4. Yamamuro A, Akasaka T, Tamita K, et al. Coronary flow velocity pattern immediately after percutaneous coronary intervention as a predictor of complications and in-hospital survival after acute myocardial infarction. Circulation. 2002;106:3051–3056.
5. Marzilli M, Orsini E, Marraccini P, et al. Beneficial effects of intracoronary adenosine as an adjunct to primary angioplasty in acute myocardial infarction. Circulation. 2000;101:2154–2159.
6. De Bruyne B, Pijls NHJ, Barbato E, et al. Intracoronary and intravenous adenosine 5-triphosphate, adenosine, papaverine, and contrast medium to assess fractional flow reserve in humans. Circulation. 2003;107:1877–1883.
7. Taniyama Y, Ito H, Iwakura K, et al. Beneficial effect of intracoronary verapamil on microvascular and myocardial salvage in patients with acute myocardial infarction. J Am Coll Cardiol. 1997;30:1193–1199.
8. Tsubokawa A, Ueda K, Sakamoto H, et al. Effect of intracoronary nicorandil administration on preventing no-reflow/slow flow phenomenon during rotational atherectomy. Circ J. 2002;66:1119–1123.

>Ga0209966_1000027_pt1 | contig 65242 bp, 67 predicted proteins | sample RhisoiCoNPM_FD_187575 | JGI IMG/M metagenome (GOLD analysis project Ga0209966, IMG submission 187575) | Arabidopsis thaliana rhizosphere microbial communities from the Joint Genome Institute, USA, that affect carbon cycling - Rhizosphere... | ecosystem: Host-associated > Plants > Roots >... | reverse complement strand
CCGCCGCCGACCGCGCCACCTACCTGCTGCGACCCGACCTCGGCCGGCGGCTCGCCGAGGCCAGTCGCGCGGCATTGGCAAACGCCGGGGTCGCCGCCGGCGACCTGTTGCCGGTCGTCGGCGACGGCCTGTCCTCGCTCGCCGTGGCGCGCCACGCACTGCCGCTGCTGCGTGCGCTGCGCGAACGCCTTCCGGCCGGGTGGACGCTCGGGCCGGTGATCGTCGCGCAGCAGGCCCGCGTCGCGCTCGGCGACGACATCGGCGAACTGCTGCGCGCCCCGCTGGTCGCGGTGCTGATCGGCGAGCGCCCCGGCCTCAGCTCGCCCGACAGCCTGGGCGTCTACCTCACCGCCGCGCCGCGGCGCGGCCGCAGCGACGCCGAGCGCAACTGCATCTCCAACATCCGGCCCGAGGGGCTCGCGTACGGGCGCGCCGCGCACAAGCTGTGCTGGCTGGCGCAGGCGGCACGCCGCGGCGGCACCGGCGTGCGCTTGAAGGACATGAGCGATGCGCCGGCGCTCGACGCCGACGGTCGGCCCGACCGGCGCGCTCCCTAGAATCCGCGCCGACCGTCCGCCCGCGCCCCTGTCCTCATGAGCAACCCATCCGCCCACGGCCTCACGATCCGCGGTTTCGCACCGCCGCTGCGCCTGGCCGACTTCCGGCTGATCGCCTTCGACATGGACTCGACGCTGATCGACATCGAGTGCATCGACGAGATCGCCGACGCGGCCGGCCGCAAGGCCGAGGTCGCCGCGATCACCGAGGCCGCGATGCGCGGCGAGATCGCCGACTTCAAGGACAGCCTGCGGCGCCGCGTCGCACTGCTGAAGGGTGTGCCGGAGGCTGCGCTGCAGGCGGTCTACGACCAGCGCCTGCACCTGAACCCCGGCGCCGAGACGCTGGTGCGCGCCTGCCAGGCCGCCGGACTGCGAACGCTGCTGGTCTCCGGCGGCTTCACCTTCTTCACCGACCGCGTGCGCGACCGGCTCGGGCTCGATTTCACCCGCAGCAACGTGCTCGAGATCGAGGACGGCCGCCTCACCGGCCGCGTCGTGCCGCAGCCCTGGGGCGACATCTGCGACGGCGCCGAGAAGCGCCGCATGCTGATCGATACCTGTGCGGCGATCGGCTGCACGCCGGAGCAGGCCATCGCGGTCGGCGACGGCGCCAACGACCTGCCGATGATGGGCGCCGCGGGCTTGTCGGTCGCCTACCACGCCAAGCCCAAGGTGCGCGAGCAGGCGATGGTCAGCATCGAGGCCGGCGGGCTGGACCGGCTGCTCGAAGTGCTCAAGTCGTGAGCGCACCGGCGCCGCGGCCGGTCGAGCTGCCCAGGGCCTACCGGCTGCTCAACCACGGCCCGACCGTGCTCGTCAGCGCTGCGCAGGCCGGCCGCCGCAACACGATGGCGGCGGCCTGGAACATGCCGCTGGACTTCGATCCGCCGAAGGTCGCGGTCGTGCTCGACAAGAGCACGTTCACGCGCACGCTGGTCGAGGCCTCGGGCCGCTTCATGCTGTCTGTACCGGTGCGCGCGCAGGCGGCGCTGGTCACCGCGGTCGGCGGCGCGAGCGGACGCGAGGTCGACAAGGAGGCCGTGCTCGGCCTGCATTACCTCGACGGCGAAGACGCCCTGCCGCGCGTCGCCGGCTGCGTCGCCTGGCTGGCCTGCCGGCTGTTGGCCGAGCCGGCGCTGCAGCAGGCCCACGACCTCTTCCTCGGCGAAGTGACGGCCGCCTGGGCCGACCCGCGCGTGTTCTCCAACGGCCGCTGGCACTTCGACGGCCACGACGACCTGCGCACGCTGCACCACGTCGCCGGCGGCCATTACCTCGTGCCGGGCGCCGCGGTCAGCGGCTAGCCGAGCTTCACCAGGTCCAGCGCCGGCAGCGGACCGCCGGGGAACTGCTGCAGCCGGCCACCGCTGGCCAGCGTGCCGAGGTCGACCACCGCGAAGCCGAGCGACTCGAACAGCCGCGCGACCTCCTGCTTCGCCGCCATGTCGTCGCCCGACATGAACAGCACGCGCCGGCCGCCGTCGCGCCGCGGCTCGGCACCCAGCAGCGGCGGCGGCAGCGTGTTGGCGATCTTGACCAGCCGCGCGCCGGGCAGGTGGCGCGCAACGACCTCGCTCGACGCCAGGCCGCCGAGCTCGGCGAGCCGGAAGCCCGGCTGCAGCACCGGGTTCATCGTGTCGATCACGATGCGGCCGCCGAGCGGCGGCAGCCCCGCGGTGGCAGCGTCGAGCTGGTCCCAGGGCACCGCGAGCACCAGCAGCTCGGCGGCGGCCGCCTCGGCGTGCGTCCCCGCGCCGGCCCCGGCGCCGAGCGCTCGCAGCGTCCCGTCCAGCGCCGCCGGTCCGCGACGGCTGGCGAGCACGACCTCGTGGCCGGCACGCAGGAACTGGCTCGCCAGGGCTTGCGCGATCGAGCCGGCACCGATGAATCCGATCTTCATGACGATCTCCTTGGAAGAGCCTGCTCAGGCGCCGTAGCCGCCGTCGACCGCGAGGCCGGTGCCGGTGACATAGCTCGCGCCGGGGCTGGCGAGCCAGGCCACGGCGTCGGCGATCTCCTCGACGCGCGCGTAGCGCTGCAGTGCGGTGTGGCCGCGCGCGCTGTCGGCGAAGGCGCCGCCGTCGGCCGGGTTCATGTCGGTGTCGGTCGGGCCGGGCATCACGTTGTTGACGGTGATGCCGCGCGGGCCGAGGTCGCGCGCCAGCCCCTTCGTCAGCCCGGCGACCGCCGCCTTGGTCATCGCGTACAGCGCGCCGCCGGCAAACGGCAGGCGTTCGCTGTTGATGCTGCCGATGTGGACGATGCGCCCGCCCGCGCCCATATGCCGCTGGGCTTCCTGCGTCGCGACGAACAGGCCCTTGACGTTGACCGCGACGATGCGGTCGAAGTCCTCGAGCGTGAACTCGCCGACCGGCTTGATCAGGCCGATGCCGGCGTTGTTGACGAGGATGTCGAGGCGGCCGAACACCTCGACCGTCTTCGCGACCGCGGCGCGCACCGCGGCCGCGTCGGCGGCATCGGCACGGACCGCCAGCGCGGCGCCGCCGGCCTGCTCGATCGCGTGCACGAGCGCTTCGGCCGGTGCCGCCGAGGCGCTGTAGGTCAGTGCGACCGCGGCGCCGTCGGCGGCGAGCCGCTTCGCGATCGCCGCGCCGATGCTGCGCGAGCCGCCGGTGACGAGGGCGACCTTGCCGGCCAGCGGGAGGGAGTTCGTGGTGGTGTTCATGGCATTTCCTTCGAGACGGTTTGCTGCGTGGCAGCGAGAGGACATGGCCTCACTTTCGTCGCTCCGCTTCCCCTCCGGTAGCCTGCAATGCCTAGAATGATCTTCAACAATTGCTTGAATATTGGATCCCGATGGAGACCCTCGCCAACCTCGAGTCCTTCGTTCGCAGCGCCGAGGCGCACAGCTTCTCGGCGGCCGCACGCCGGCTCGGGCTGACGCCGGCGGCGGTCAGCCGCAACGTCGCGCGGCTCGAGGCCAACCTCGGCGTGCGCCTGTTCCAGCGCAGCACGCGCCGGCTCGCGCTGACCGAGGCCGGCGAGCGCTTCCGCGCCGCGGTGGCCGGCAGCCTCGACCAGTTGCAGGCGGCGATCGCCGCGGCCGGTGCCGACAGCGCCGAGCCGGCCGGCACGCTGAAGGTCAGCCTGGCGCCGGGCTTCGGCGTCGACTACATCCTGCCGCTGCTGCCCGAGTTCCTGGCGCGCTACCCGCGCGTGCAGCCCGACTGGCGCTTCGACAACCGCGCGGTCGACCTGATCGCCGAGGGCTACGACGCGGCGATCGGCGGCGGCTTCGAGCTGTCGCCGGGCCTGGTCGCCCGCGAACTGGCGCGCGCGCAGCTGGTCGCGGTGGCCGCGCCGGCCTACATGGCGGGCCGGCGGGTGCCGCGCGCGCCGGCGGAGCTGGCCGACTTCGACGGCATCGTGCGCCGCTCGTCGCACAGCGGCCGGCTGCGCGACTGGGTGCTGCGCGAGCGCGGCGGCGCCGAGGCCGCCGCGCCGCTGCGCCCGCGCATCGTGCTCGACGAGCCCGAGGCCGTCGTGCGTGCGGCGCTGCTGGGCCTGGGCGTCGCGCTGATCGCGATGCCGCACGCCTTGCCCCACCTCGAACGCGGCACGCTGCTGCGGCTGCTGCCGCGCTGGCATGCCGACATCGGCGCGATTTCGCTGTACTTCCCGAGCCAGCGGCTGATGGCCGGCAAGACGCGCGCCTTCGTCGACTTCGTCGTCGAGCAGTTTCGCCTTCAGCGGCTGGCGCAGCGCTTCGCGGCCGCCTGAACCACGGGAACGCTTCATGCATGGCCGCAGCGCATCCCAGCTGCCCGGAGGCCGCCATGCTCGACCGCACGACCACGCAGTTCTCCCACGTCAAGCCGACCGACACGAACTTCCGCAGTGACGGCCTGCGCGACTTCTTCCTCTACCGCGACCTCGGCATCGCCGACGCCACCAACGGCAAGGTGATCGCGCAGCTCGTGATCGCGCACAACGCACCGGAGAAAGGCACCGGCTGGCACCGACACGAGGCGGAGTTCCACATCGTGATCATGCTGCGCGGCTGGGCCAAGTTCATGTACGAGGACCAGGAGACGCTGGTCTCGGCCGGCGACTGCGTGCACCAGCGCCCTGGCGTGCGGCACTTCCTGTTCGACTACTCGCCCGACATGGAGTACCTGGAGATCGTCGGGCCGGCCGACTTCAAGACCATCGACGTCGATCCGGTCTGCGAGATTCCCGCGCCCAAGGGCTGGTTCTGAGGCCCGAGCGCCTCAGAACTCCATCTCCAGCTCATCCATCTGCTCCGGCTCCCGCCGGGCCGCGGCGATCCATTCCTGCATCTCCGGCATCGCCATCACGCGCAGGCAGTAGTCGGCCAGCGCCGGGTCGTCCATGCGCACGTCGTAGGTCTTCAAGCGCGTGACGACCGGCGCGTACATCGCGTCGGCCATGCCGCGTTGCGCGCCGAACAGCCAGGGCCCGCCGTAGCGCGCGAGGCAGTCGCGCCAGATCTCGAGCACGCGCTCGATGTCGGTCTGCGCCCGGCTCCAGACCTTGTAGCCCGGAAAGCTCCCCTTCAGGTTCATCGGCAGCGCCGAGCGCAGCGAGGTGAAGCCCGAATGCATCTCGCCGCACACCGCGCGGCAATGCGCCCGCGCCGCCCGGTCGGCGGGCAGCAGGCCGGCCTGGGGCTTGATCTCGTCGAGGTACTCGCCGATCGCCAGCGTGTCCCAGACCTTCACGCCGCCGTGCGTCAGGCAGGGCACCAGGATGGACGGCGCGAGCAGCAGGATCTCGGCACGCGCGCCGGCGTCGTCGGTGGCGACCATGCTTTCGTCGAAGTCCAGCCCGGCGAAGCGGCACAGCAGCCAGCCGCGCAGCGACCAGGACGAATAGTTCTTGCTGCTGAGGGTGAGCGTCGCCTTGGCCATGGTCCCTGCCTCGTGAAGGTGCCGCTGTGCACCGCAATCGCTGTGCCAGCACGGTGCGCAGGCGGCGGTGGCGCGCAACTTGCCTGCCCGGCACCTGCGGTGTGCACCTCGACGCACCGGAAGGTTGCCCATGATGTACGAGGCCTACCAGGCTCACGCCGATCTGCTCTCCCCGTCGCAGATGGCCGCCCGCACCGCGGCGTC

9. Sugimoto K, Ito H, Iwakura K, et al. Intravenous nicorandil in conjunction with coronary reperfusion therapy is associated with better clinical and functional outcomes in patients with acute myocardial infarction. Circ J. 2003;67:295–300.
10. Kogi K, Uchibori T, Aihara K, et al. Pharmacological profile of the 2-alkynyladenosine derivative 2-octynyladenosine (YT-146) in the cardiovascular system. Jpn J Pharmacol. 1991;57:153–165.